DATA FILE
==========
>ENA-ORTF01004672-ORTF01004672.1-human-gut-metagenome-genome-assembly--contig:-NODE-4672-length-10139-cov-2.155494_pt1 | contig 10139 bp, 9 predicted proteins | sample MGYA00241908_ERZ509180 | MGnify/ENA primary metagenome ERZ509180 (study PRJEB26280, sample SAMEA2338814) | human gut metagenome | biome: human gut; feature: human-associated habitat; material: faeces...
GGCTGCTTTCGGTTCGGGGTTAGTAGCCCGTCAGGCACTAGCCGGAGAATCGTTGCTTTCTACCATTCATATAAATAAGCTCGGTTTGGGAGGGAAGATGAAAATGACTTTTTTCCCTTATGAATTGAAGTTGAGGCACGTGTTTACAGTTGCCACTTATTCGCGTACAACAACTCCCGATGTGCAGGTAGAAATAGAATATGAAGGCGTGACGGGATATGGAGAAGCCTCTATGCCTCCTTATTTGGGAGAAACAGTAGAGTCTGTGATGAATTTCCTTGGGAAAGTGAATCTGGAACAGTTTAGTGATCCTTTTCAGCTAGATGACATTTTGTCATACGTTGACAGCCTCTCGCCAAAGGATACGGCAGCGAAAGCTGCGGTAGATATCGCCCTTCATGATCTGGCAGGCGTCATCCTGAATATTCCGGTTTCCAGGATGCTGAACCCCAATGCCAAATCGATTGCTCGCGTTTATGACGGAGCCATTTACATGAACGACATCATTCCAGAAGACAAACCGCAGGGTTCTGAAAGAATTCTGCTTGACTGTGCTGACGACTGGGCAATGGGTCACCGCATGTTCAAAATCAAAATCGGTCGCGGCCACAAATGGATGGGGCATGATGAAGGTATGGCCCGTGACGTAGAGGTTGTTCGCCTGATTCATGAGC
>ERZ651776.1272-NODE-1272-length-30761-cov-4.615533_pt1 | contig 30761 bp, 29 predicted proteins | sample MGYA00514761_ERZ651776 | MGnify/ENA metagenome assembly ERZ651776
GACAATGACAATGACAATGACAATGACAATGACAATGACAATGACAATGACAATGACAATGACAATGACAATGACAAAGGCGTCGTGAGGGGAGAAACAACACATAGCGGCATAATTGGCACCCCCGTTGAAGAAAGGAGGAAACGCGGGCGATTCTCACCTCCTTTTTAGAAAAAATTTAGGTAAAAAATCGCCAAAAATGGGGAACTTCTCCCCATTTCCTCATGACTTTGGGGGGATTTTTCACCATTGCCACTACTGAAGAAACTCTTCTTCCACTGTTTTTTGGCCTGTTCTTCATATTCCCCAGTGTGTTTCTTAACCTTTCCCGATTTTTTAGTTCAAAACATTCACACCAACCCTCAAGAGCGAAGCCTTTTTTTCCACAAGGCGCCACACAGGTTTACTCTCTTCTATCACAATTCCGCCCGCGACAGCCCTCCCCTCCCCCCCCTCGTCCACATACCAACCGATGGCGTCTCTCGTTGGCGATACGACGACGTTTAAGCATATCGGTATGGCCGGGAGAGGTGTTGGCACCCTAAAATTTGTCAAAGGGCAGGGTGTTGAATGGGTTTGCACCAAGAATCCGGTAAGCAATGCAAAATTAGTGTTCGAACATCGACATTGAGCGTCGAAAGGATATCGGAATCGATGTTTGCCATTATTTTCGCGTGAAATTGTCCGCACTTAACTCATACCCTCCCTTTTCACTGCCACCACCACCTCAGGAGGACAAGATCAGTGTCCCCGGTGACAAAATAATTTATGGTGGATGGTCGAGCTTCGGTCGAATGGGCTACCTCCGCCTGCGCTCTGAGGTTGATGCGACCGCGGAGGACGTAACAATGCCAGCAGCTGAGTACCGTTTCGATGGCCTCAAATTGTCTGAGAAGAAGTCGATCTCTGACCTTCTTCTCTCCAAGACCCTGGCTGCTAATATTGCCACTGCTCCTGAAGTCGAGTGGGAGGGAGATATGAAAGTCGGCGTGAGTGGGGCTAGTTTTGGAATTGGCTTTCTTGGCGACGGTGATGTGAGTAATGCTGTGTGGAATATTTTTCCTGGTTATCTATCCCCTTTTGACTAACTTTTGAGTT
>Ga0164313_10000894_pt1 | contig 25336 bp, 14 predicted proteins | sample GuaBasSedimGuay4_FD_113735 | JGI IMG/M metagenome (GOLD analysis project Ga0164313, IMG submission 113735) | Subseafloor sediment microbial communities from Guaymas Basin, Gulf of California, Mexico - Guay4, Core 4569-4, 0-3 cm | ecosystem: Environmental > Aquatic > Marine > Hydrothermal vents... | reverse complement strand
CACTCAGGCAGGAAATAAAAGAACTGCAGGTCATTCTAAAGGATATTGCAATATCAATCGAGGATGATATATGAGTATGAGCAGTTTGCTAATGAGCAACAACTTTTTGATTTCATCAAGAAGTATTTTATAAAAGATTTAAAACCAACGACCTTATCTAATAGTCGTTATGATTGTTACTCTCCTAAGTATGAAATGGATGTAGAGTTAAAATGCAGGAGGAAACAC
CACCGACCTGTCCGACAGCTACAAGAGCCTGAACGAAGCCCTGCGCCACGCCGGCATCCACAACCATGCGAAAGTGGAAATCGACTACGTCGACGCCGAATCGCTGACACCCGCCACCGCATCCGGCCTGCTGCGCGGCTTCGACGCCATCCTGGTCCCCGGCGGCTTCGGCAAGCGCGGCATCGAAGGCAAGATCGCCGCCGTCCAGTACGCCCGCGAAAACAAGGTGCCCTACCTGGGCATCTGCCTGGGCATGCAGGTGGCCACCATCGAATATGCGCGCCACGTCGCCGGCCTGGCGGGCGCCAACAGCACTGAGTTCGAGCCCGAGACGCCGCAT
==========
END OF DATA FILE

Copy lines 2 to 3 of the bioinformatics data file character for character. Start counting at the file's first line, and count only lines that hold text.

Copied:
GGCTGCTTTCGGTTCGGGGTTAGTAGCCCGTCAGGCACTAGCCGGAGAATCGTTGCTTTCTACCATTCATATAAATAAGCTCGGTTTGGGAGGGAAGATGAAAATGACTTTTTTCCCTTATGAATTGAAGTTGAGGCACGTGTTTACAGTTGCCACTTATTCGCGTACAACAACTCCCGATGTGCAGGTAGAAATAGAATATGAAGGCGTGACGGGATATGGAGAAGCCTCTATGCCTCCTTATTTGGGAGAAACAGTAGAGTCTGTGATGAATTTCCTTGGGAAAGTGAATCTGGAACAGTTTAGTGATCCTTTTCAGCTAGATGACATTTTGTCATACGTTGACAGCCTCTCGCCAAAGGATACGGCAGCGAAAGCTGCGGTAGATATCGCCCTTCATGATCTGGCAGGCGTCATCCTGAATATTCCGGTTTCCAGGATGCTGAACCCCAATGCCAAATCGATTGCTCGCGTTTATGACGGAGCCATTTACATGAACGACATCATTCCAGAAGACAAACCGCAGGGTTCTGAAAGAATTCTGCTTGACTGTGCTGACGACTGGGCAATGGGTCACCGCATGTTCAAAATCAAAATCGGTCGCGGCCACAAATGGATGGGGCATGATGAAGGTATGGCCCGTGACGTAGAGGTTGTTCGCCTGATTCATGAGC
>ERZ651776.1272-NODE-1272-length-30761-cov-4.615533_pt1 | contig 30761 bp, 29 predicted proteins | sample MGYA00514761_ERZ651776 | MGnify/ENA metagenome assembly ERZ651776